"Weightless" proxy atoms on the ISS unlock the mysteries of smart fluids

February 25, 2020

WACO, Texas (February 25, 2020) From advanced shock absorbers in automobiles to soft robotic components, and even artificial heart valves, smart fluids are revolutionizing many aspects of modern-day life. Smart fluids have the unique ability to change their mechanical properties when acted upon by electric or magnetic fields. However, the exact mechanisms allowing the atoms and molecules in these fluids to ‘react’ to small changes in the surrounding environment is still unknown.

To tackle this mystery, scientists from CASPER have designed experiments carried out on the International Space Station (ISS) where tiny plastic spheres are charged in a plasma environment and act like proxy atoms, self-organizing into complex fluids. The CASPER team studies the fundamental principles of order and stability in these dust-plasma structures, using video cameras to capture how the charged spheres respond to changes in the plasma environment. To eliminate the effect of gravity, which normally would cause the dust to settle out of the center of the plasma environment, the experiments were performed in the Plasma Kristall-4 (PK-4) device on board the ISS. After the experiments were carried out in July as part of PK-4 ISS Campaign 7, the data was flown back to earth and CASPER scientists have recently been able to review the results of their experiment. The experiments are designed to investigate how dusty plasma fluids change their structure from homogeneous (or smooth) to filamentary (made of strings of particles) when acted upon by electric fields. The analysis of data from these experiments is expected to unlock a variety of new applications for electrorheological fluids on Earth, whose atoms are known to undergo homogeneous-to-string transitions similar to those observed in dusty plasmas in space.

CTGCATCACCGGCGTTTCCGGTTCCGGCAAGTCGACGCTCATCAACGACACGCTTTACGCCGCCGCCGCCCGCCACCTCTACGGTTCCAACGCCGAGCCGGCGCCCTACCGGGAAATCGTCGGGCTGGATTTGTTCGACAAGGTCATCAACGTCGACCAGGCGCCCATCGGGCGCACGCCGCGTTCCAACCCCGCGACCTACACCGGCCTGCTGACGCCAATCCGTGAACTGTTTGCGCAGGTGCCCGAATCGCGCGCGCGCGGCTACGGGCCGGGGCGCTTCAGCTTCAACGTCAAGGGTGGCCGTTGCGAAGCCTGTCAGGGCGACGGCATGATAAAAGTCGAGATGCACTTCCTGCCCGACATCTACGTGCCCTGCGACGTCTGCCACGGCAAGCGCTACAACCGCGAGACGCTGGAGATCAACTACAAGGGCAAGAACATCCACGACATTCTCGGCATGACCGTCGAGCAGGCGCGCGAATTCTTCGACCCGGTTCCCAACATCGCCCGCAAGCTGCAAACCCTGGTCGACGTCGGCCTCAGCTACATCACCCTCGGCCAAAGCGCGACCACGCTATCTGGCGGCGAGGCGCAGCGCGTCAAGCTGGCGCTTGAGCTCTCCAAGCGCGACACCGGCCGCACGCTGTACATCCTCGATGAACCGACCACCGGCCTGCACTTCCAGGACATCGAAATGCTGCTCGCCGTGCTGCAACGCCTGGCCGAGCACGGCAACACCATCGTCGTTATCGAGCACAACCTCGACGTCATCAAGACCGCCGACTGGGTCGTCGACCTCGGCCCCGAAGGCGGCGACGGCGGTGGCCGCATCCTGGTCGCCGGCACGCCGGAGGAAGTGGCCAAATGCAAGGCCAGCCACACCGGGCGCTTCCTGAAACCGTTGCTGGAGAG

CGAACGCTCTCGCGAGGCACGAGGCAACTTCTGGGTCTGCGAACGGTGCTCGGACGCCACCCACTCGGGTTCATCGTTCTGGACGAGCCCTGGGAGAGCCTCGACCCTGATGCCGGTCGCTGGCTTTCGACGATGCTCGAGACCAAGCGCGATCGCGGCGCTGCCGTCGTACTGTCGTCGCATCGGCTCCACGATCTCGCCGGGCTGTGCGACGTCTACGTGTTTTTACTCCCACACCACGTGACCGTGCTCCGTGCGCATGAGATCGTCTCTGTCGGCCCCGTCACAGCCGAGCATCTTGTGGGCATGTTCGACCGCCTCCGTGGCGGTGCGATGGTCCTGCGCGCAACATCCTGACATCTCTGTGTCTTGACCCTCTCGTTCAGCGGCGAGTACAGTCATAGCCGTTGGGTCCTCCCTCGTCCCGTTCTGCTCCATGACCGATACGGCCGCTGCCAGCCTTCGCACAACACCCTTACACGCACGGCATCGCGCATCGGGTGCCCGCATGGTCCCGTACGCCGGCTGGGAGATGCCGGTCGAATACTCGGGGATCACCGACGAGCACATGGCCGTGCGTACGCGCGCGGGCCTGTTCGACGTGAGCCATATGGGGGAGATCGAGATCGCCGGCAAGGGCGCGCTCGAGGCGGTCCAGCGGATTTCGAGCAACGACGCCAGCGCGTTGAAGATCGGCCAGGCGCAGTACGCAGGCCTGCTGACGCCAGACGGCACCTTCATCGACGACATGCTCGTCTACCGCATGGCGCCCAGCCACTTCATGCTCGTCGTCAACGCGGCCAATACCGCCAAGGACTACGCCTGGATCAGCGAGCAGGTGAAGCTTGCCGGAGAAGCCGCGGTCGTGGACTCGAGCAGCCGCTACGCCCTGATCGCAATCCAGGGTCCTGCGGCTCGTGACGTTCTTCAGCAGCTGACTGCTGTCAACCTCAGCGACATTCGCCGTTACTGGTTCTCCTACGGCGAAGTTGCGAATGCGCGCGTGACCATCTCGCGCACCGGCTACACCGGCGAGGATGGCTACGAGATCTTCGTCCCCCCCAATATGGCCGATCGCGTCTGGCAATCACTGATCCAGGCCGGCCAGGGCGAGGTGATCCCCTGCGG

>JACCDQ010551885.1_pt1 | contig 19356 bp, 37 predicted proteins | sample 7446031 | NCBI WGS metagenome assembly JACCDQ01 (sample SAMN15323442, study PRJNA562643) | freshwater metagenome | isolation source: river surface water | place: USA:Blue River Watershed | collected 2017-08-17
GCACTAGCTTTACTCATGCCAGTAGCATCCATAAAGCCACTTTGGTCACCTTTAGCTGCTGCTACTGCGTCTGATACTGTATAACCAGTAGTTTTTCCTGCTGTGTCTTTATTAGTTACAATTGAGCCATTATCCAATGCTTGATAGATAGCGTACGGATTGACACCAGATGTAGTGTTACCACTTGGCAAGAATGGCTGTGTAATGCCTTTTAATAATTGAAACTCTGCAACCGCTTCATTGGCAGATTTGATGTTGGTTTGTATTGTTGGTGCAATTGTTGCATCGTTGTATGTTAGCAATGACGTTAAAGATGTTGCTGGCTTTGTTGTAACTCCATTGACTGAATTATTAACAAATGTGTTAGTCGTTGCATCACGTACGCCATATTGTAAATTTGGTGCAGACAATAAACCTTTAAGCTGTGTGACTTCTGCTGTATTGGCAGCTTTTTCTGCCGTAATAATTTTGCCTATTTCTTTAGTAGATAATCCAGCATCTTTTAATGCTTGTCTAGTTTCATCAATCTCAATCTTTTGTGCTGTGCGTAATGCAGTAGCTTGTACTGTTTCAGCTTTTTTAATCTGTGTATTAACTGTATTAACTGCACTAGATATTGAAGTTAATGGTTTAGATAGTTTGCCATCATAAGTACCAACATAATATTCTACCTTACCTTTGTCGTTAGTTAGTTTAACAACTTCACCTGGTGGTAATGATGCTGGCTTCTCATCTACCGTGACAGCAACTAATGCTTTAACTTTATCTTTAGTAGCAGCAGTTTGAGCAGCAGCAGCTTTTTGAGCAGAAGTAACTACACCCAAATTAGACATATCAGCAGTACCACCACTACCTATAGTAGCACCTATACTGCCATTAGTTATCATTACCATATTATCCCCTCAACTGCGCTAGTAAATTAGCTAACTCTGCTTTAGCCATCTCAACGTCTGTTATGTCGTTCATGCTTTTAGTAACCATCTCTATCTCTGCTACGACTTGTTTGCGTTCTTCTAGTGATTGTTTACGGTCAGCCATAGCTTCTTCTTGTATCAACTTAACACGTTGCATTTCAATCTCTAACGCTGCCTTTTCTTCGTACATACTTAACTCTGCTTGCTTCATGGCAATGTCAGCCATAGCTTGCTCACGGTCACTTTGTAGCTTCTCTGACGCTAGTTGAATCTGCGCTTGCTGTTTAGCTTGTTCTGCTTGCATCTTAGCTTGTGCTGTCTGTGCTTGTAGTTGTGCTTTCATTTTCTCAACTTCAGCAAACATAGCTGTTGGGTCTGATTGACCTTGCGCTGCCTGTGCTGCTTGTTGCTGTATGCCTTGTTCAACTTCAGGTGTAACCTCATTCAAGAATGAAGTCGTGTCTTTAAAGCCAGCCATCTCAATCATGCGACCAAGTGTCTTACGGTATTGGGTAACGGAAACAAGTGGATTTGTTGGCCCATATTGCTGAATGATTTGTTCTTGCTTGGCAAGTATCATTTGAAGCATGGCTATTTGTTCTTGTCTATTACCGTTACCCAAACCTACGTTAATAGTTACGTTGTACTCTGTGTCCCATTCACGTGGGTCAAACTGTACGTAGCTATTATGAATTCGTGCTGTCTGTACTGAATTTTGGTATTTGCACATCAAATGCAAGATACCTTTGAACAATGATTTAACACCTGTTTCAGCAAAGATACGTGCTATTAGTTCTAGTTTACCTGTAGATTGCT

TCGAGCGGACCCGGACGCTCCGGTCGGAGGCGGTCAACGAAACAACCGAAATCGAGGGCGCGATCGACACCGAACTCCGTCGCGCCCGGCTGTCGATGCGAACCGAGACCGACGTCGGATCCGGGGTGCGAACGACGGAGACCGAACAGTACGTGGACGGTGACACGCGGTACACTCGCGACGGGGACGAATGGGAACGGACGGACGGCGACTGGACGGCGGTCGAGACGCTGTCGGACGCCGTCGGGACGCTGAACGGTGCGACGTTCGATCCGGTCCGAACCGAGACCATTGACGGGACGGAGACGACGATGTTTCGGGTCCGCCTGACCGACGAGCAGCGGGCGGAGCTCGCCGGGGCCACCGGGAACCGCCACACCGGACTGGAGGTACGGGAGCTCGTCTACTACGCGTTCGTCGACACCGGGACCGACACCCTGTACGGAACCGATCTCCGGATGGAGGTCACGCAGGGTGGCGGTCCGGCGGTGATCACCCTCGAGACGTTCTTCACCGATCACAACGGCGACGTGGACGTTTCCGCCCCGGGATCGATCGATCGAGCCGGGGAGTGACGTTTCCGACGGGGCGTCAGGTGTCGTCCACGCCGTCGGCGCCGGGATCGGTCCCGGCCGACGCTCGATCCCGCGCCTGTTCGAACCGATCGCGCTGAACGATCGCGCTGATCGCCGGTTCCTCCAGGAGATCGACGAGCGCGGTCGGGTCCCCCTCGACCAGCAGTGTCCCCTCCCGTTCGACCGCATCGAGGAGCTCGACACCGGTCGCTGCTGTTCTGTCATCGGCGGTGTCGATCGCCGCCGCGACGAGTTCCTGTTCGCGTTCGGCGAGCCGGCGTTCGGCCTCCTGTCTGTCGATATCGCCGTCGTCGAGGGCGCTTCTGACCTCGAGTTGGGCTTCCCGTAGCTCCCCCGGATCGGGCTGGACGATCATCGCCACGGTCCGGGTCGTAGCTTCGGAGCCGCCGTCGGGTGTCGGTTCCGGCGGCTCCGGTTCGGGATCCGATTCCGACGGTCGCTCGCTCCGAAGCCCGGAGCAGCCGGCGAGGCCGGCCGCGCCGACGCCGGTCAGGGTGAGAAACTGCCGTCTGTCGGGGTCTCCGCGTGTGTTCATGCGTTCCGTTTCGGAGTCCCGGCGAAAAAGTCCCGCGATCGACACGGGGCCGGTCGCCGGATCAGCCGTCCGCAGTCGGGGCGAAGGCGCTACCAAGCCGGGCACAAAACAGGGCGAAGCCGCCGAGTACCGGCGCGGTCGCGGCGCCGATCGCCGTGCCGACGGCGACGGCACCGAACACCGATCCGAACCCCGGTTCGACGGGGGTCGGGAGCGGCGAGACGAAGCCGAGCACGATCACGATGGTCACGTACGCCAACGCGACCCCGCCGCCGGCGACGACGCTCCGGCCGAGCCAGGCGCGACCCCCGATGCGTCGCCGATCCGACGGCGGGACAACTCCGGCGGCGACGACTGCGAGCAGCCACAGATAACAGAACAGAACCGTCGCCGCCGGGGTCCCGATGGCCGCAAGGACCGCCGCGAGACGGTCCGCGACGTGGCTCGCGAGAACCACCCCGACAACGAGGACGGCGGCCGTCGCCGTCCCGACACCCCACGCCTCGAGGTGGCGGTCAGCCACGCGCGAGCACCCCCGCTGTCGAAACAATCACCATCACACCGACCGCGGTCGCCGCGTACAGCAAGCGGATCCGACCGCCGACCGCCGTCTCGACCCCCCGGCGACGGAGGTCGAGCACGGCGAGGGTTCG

Lori Scott (BS "16), a graduate student at Auburn University, directs the experiments from Mission Control in Toulouse, France. She is currently there to oversee the second experiment which will be run on Thursday, February 27. She reports, “Being in mission control for our experiment and talking with the cosmonauts is an amazing experience! It was incredible to see the livestream of them running and interacting with the experiment while floating around in the Columbus module. They are the eyes for our experiment, capturing the dust particles [in the camera field of view] without the time delay that would exist if we had to send all instructions from the ground. It was so rewarding to be in Mission Control and see our two-year development process come together successfully for Campaign 7. I am excited to be here again for Campaign 9!”

About PK-4: Plasma Kristall is the first natural science experiment performed on the ISS and the longest-running series of experiments in the history of human spaceflight. PK-4 (the fourth generation of Plasma Kristall) is the first experiment of that series with direct involvement of US research teams, including the CASPER group. US involvement with PK-4 was funded by a NSF/NASA collaboration.

About CASPER: CASPER consists of seven independent groups that conduct theoretical, numerical, and experimental in work in various research fields, ranging from plasma physics to space engineering, to cosmology and early universe. Members of the center are also involved with educational research and outreach activities.

About ISS: The ISS is the largest human-made object in lower orbit around the Earth. It has been continuously inhabited by humans for the past 22 years. Life and science on the ISS pave the way for establishing a permanent human presence on the surface of the Moon and Mars.

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